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New Report: Look Before the LNG Leap

The natural gas fracking boom is causing major environmental challenges across the country – including poisoned water in Pennsylvania, polluted air in Wyoming, earthquakes in Ohio, and profound changes to forests and farming landscapes all across the country.  Now a speculative rush to export as much as half of all gas produced in this country overseas –- an amount greater than the entire domestic power industry burns annually -- could dangerously intensify that boom, even though we do not have the regulatory structure in place to protect ourselves from the harm.

It’s time to take a hard look at the export problem before it makes fracking a whole lot worse.

Exporting major amounts of liquefied natural gas means lots of new fracking: The U.S. Department of Energy (DOE)’s own Energy Information Agency has made that clear in a report this January.  And more fracking means more risks for Americans, especially because of all the legal loopholes the industry has secured: DOE’s own Natural Gas Subcommittee, a collection of top experts, has made that clear, too, in its own reports.  So why, despite the advice of its own experts, is DOE refusing even to consider the impacts of all that fracking before it greenlights exports?

Today, we released a report highlighting these significant risks of exporting LNG and calling on DOE to come clean with the public about the major environmental impacts involved. It’s in the best interest of the public and the planet to take a step back and re-evaluate the environmental and health effects of expanding gas exports.

The report is called “Look Before the LNG Leap,” and it’s just what it sounds like: a red flag to the DOE that rubber-stamping approval of proposed LNG export facilities would be a serious mistake.  We aren’t alone in sounding the alarm.  The Sierra Club has been joined by citizens’ groups from across the country in demanding a serious discussion of the wisdom of fracking for export. The EPA has also warned that the public deserves full disclosure, but DOE has not been listening.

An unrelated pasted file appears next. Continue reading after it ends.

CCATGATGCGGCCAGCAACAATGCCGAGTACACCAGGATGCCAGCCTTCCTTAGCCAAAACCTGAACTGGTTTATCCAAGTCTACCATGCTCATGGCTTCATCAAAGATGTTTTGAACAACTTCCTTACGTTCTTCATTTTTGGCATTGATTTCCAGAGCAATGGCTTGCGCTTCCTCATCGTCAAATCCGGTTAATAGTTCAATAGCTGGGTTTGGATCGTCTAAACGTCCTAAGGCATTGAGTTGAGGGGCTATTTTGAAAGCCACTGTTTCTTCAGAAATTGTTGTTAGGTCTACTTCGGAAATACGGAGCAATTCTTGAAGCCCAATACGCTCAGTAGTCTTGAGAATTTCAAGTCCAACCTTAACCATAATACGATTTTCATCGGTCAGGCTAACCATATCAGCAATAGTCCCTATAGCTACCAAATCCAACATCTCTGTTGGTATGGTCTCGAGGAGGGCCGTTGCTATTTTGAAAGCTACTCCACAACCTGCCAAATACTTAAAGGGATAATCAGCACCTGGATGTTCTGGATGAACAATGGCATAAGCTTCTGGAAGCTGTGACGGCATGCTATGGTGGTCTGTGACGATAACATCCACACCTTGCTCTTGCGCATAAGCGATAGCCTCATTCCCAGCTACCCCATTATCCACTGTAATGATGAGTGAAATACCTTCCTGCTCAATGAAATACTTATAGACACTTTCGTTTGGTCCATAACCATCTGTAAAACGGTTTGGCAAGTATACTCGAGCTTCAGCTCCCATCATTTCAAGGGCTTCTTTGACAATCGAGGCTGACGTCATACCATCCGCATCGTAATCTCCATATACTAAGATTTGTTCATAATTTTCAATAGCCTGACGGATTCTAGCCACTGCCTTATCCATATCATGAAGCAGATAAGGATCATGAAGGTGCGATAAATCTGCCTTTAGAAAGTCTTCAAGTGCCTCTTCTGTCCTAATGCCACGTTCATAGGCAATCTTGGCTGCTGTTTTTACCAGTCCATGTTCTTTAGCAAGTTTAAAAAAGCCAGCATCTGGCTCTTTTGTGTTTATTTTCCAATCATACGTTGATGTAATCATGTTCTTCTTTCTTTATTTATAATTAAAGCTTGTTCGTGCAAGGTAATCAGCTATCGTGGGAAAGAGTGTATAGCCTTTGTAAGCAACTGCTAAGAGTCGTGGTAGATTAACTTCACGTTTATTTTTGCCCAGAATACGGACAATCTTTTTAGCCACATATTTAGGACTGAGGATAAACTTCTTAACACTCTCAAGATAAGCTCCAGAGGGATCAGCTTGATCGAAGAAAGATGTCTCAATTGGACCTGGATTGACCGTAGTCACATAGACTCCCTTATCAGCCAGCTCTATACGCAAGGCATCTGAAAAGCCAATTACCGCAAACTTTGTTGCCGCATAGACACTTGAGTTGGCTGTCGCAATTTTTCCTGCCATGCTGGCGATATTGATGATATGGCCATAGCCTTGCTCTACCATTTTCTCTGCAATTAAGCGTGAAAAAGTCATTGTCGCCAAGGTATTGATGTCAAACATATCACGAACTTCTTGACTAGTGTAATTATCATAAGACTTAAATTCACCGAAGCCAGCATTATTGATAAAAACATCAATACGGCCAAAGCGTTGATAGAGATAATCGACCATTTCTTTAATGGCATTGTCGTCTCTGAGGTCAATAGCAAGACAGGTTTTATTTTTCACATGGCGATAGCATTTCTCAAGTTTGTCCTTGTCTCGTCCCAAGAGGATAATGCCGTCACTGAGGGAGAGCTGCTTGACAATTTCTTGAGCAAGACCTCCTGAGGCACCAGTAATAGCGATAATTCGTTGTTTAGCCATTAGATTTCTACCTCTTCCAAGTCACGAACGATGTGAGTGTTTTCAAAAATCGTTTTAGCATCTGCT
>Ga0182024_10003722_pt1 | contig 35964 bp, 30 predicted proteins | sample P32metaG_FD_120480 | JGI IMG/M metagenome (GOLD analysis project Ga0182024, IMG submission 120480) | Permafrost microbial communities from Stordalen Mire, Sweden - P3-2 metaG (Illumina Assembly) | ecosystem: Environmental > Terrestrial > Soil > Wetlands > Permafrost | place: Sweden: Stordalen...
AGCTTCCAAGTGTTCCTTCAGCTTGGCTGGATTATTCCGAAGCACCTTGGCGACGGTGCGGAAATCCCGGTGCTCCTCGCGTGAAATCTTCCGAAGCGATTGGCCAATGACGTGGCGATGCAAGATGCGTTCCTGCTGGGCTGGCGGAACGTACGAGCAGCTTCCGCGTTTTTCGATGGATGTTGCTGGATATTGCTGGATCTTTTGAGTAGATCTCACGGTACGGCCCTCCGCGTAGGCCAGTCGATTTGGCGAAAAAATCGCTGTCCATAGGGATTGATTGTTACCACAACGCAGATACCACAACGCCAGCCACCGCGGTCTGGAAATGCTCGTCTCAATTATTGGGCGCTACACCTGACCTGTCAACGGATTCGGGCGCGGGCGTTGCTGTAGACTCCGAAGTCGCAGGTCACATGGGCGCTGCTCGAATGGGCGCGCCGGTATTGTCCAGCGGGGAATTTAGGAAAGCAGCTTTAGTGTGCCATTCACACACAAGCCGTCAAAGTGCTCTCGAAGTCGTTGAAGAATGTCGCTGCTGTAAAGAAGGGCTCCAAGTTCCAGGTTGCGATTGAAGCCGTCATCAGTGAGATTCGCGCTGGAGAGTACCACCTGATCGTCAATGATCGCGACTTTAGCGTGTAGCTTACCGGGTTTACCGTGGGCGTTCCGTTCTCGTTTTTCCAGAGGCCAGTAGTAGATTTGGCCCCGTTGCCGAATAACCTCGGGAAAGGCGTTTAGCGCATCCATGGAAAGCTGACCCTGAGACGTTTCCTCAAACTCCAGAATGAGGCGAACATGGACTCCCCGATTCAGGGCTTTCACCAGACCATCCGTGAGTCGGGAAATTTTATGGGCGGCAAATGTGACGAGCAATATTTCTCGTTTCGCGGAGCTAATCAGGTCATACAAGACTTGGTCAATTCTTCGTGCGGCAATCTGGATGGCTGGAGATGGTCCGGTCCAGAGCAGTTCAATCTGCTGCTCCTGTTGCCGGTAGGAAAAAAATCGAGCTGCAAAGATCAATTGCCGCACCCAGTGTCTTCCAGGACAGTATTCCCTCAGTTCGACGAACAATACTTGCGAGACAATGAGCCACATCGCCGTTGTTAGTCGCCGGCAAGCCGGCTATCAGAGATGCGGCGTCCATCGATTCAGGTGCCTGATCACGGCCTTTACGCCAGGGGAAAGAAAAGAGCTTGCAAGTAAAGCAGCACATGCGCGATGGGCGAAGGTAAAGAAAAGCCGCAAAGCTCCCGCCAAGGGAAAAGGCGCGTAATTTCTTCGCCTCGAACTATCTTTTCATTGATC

We hope this report will change that.  It shows that DOE’s main excuse for refusing to link fracking to export – that it is not sure exactly where that fracking will occur – is just wrong:  As it turns out, DOE’s own national energy model can do just that.  DOE has no excuse to avoid performing a thorough environmental impact statement to disclose the real effects of exporting natural gas.

That review needs to happen now for many reasons.  Among them is the fact that the U.S. is on the verge of entering a highly controversial trade pact, the Trans-Pacific Partnership, with major gas importers that could make it impossible for anyone to restrain natural gas exports.  Before we start making big export commitments, we need all the facts.

The bottom line is that DOE should take a careful look at the dangerous effects of increased fracking on Americans’ water, air, land and health.  That’s what the law requires, and it’s what common sense demands.

You can also take action by telling President Obama that DOE must look at the effects of fracking on our communities before making a decision on LNG export facilities.

--Craig Segall, Staff Attorney, Sierra Club Environmental Law Program